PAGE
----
Let’s talk about embedded interactivity. That is, of course, the practice of interrupting an e-learning module with activities such as quizzes or other exercises that force the learner to take action. For many instructional designers, it’s an article of faith that e-learning must be interactive.
But I’d like to challenge that belief by asking an important question: Does embedded interactivity really work in soft skills e-learning? (By soft skills, I mean topics such as sales, leadership, and management.)
I’ve never seen it work. In fact, with soft skills, I would argue that interactivity does more harm than good.
Before our company started producing soft skills e-learning, we did a lot of homework. We watched hours and hours of other companies’ modules. We interviewed instructional designers and e-learning developers. We read books, textbooks, and manuals. They all told us the same thing: Embedded interactivity is a requirement.
So with that operating principle in mind, we set about designing our first modules. New to the field and not wanting to tip over any sacred cows, we tried different ways of integrating interactivity into our videos. But every technique we tried didn’t feel right. They disrupted the narrative flow of the module, broke our concentration, or, frankly, really annoyed us.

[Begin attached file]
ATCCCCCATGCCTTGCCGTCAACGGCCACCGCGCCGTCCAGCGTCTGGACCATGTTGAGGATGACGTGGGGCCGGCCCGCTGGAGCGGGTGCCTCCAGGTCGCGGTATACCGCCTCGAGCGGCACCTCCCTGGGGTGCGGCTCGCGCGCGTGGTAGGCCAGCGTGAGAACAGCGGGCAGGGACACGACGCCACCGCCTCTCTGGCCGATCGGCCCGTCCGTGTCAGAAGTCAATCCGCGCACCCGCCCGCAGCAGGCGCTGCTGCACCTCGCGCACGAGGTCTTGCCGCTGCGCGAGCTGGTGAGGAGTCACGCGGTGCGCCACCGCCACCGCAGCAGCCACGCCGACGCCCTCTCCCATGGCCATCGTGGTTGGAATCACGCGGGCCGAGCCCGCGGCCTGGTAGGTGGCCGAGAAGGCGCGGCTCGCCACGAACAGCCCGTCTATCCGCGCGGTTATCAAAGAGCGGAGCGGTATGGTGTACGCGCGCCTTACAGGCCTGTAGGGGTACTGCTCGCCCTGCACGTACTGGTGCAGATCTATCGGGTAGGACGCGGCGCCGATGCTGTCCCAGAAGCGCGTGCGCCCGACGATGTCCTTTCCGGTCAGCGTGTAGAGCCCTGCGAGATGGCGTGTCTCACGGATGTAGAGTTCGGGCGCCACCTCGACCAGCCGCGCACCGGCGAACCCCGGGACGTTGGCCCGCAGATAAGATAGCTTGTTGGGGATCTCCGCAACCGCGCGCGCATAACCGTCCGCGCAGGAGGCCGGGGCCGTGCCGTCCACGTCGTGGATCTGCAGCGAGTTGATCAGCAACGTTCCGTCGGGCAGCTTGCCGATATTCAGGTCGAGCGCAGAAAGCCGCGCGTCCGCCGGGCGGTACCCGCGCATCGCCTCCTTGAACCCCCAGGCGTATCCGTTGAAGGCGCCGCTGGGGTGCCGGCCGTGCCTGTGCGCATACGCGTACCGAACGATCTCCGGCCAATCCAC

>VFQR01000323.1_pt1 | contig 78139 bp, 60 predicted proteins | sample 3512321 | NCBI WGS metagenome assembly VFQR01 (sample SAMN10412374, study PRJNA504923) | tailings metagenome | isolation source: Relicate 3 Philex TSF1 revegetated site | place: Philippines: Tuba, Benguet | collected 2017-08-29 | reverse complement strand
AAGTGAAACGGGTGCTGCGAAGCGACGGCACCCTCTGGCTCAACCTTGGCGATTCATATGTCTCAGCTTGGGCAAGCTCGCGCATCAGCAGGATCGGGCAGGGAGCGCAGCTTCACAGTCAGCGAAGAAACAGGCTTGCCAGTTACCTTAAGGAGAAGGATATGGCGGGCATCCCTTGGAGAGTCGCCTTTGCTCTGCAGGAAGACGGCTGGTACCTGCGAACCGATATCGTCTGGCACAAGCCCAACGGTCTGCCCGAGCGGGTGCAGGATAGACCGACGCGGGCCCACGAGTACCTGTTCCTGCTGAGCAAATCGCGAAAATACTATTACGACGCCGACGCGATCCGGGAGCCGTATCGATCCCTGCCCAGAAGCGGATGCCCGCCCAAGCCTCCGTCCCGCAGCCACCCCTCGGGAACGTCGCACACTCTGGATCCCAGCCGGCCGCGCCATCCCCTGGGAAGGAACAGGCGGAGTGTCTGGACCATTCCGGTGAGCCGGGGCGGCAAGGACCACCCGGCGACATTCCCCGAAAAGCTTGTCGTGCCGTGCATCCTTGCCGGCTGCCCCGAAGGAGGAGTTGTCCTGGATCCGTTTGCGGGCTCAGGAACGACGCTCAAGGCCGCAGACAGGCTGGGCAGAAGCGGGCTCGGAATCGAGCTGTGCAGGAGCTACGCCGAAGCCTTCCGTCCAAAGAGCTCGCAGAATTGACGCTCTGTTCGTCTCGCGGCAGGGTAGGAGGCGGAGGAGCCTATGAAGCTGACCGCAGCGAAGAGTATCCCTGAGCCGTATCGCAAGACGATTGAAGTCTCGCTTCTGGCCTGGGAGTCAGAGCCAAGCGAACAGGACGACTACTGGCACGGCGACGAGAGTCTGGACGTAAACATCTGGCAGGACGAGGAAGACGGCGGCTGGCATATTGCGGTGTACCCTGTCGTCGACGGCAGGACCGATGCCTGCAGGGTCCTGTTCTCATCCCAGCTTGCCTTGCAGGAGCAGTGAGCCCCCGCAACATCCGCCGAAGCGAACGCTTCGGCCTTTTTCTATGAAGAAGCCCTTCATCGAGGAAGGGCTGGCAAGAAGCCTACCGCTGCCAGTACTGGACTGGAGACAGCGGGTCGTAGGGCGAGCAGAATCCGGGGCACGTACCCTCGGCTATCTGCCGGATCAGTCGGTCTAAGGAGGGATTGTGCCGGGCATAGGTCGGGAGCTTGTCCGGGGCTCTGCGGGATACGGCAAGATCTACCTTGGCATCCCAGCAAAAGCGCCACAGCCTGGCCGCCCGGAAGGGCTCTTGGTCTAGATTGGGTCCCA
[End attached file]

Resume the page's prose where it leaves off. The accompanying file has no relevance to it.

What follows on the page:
At first, I thought we were being too brash— that we were too inexperienced to see the value interactivity brought to a module. But in time, I realized the problem wasn’t us. The problem was this: Designing a soft skills module is dramatically different than designing a hard skills one.
I understand the theory in favor of interactivity— you don’t want learners to “lean back” passively. You want them to “lean forward” and be active during learning.
With hard skills training, “lean forward” is a smart e-learning design strategy. In a course on, say, Photoshop, the module can tell a learner: Now that you’ve learned how to crop a photo, go try it for yourself and come back. But in soft skills, that can’t happen authentically. You can’t interrupt a sales module on cold calling and tell the learner: Go make a cold call and come back.
In fact, for soft skills training, which is almost always non-urgent and often non-mandatory, interactivity fights everything e-learning creators should be doing.
PROOF IS IN THE RESEARCH
The argument against embedded interactivity is supported by research. In a recent study published in the Review of Education Research, researchers conducted a meta-analysis of “learner control” during e-learning (Karich, A. C., et al. (2014), “Updated Meta-Analysis of Learner Control With Educational Technology,” Review of Educational Research, 84(3), 392-410).
Researchers compared modules that contained aspects of interactivity and user control— including pacing (click-to-advance)—versus no-interactivity modules. The researchers’ conclusion: “The findings suggest that the use of learner control within educational technology did not directly lead to increased outcomes for students… Thus, there does not seem to be an advantage to giving the learner control over any particular instructional component.”